Directly addressing the concerns of Bosnian Serbs for the first time, Secretary of State Warren Christopher said Wednesday that the Bosnian peace agreement concluded last month should be carried out “with sensitivity,” but he ruled out any change or addition to the accord.
The roughly 80,000 Serbs living in Serbian-held districts of Sarajevo have objected vehemently to the agreement’s stipulation that all of the city be handed over to the Muslim-led government, and have demanded that the treaty be changed.
They have received outspoken support from one French general serving with U.N. forces in Bosnia, who was promptly relieved of his post, and more guarded expressions of sympathy from the French government.
Christopher was attending a meeting between NATO foreign ministers and their colleagues from countries that have joined the Partnership for Peace, a cooperative accord between the alliance and states from the former Soviet bloc that are either interested in joining NATO or working closely with it.
Elaborating on Christopher’s remarks, Nicholas Burns, the State Department spokesman, said, “We need to be sensitive to the needs of the Bosnian Serb population, especially in the southern suburbs of Sarajevo.”
But Burns added that there would be no annexes to the Dayton accords or “complementary written agreements” addressing the Serbs’ situation. The French government appeared to suggest a readiness to envisage such additions last month.
The separatist Serbs led by Radovan Karadzic hold the southern neighborhood of Grbavica, and several other less central districts to the west and northwest, including Ilidza and Vogosca. These places have been the scene of fierce fighting during 42 months of war and the people there are among the most trenchantly committed to the Bosnian Serb cause.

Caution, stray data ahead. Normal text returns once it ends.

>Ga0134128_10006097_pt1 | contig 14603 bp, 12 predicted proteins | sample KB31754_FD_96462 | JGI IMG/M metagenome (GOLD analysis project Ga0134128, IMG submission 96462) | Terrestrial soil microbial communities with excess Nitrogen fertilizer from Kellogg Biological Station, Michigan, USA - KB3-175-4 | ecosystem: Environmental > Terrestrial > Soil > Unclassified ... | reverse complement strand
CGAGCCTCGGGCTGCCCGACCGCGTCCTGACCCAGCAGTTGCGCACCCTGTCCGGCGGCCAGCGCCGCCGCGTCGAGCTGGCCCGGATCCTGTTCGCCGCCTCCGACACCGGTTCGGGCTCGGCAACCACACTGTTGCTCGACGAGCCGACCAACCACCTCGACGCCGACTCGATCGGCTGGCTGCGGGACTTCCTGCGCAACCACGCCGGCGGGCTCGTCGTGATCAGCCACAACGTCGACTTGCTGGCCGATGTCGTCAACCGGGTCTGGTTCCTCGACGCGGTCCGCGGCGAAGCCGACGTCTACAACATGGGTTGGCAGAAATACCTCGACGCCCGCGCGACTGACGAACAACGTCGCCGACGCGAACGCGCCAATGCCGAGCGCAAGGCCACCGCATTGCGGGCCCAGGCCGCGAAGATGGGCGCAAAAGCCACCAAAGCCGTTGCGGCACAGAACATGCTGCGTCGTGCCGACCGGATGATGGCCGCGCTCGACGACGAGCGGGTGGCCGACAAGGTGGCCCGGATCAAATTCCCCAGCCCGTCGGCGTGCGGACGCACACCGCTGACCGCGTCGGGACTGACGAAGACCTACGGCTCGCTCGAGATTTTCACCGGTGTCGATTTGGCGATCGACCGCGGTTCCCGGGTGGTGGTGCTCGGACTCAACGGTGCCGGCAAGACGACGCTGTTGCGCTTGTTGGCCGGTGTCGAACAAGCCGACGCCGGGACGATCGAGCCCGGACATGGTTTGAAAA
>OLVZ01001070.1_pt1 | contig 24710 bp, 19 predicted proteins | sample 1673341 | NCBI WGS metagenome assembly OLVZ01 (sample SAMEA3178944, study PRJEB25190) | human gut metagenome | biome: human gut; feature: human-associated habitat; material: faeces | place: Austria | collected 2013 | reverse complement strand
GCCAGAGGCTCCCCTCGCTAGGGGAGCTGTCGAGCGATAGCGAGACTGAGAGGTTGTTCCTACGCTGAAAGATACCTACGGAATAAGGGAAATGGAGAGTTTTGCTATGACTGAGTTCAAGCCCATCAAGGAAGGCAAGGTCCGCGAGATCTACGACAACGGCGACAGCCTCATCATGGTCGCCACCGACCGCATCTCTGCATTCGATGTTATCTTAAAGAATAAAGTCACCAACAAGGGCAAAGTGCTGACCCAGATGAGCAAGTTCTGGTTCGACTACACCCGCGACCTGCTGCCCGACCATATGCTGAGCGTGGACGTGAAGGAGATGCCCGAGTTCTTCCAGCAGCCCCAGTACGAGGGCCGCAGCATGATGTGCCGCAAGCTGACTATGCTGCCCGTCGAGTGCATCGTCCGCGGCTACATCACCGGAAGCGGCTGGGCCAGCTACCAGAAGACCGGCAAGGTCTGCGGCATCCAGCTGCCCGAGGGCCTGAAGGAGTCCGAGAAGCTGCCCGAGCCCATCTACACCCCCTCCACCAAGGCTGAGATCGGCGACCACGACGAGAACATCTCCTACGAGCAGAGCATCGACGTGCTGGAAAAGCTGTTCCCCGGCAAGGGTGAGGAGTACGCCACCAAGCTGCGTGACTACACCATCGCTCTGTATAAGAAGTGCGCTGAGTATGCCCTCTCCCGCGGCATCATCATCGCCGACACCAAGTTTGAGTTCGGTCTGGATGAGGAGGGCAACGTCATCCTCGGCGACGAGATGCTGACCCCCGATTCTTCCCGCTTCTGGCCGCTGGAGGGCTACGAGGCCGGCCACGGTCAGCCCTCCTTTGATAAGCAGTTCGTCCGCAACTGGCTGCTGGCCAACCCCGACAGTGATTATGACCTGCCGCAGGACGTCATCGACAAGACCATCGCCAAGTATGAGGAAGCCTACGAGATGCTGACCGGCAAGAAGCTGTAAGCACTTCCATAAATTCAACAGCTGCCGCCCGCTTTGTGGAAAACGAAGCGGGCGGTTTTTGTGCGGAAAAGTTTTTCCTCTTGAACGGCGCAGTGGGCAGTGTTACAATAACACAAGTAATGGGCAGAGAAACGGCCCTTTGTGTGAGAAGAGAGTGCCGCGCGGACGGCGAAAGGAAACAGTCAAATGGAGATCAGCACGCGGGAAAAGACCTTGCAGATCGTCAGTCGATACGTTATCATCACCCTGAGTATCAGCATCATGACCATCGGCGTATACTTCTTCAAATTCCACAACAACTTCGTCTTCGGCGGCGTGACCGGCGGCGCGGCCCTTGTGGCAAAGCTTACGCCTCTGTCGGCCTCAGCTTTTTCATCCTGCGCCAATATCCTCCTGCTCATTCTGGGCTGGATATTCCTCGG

Some 40,000 more Serbs live in parts of the city controlled by the government. Many have faced occasional harassment or discrimination during the war, but their commitment to a multi-ethnic city, and their rejection of Karadzic’s methods and ideas, has remained firm.
The status of Sarajevo, given in its entirety to the Bosnian government by Serbian President Slobodan Milosevic during the Dayton talks, has emerged as the most immediately explosive issue in the planned carrying out of the peace accords.
Milosevic, whose relations with Karadzic are bad, always viewed Sarajevo with some wariness as a potential power base for the Bosnian Serb leader. He is known to be much happier with the idea that the capital of the Serb Republic in Bosnia be in Banja Luka, where there is scant loyalty to Karadzic and where the Serbian-dominated Yugoslav army is more influential.
Discussion of Bosnia, rather than any eventual enlargement of NATO, took up much of the meeting in Brussels on Wednesday.